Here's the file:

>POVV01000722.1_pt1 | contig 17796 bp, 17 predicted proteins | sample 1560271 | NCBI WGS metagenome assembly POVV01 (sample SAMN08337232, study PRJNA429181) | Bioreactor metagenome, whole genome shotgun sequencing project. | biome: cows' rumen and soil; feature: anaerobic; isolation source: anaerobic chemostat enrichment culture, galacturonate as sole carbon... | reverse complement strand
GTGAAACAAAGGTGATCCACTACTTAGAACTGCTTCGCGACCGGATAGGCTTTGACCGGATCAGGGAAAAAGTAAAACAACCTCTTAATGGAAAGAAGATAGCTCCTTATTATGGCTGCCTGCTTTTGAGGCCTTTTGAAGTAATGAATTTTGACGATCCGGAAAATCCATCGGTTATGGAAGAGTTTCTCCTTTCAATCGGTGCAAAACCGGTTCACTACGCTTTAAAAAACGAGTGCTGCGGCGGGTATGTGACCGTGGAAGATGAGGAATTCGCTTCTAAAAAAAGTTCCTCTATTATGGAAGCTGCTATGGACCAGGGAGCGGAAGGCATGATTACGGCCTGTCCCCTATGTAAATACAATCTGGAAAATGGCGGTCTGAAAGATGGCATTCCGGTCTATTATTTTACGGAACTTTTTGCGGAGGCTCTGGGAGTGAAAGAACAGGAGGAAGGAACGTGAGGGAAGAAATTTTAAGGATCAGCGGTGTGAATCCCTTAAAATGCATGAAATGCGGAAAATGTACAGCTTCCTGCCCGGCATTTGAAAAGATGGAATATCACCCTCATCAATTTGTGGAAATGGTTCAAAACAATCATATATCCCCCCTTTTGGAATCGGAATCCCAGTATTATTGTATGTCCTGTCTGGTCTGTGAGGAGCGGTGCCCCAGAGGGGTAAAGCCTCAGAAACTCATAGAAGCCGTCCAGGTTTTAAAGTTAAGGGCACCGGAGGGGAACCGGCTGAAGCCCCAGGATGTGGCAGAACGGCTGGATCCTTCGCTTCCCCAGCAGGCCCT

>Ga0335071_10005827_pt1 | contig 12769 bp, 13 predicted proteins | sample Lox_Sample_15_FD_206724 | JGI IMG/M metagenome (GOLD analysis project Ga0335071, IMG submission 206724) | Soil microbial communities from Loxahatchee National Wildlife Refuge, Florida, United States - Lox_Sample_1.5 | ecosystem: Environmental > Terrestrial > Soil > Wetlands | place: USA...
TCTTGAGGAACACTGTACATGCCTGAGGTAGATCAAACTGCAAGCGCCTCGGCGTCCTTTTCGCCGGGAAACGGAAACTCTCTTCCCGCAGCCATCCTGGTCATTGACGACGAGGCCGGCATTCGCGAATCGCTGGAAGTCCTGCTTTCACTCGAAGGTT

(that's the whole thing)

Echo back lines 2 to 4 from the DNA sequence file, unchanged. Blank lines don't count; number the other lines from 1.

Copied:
GTGAAACAAAGGTGATCCACTACTTAGAACTGCTTCGCGACCGGATAGGCTTTGACCGGATCAGGGAAAAAGTAAAACAACCTCTTAATGGAAAGAAGATAGCTCCTTATTATGGCTGCCTGCTTTTGAGGCCTTTTGAAGTAATGAATTTTGACGATCCGGAAAATCCATCGGTTATGGAAGAGTTTCTCCTTTCAATCGGTGCAAAACCGGTTCACTACGCTTTAAAAAACGAGTGCTGCGGCGGGTATGTGACCGTGGAAGATGAGGAATTCGCTTCTAAAAAAAGTTCCTCTATTATGGAAGCTGCTATGGACCAGGGAGCGGAAGGCATGATTACGGCCTGTCCCCTATGTAAATACAATCTGGAAAATGGCGGTCTGAAAGATGGCATTCCGGTCTATTATTTTACGGAACTTTTTGCGGAGGCTCTGGGAGTGAAAGAACAGGAGGAAGGAACGTGAGGGAAGAAATTTTAAGGATCAGCGGTGTGAATCCCTTAAAATGCATGAAATGCGGAAAATGTACAGCTTCCTGCCCGGCATTTGAAAAGATGGAATATCACCCTCATCAATTTGTGGAAATGGTTCAAAACAATCATATATCCCCCCTTTTGGAATCGGAATCCCAGTATTATTGTATGTCCTGTCTGGTCTGTGAGGAGCGGTGCCCCAGAGGGGTAAAGCCTCAGAAACTCATAGAAGCCGTCCAGGTTTTAAAGTTAAGGGCACCGGAGGGGAACCGGCTGAAGCCCCAGGATGTGGCAGAACGGCTGGATCCTTCGCTTCCCCAGCAGGCCCT

>Ga0335071_10005827_pt1 | contig 12769 bp, 13 predicted proteins | sample Lox_Sample_15_FD_206724 | JGI IMG/M metagenome (GOLD analysis project Ga0335071, IMG submission 206724) | Soil microbial communities from Loxahatchee National Wildlife Refuge, Florida, United States - Lox_Sample_1.5 | ecosystem: Environmental > Terrestrial > Soil > Wetlands | place: USA...
TCTTGAGGAACACTGTACATGCCTGAGGTAGATCAAACTGCAAGCGCCTCGGCGTCCTTTTCGCCGGGAAACGGAAACTCTCTTCCCGCAGCCATCCTGGTCATTGACGACGAGGCCGGCATTCGCGAATCGCTGGAAGTCCTGCTTTCACTCGAAGGTT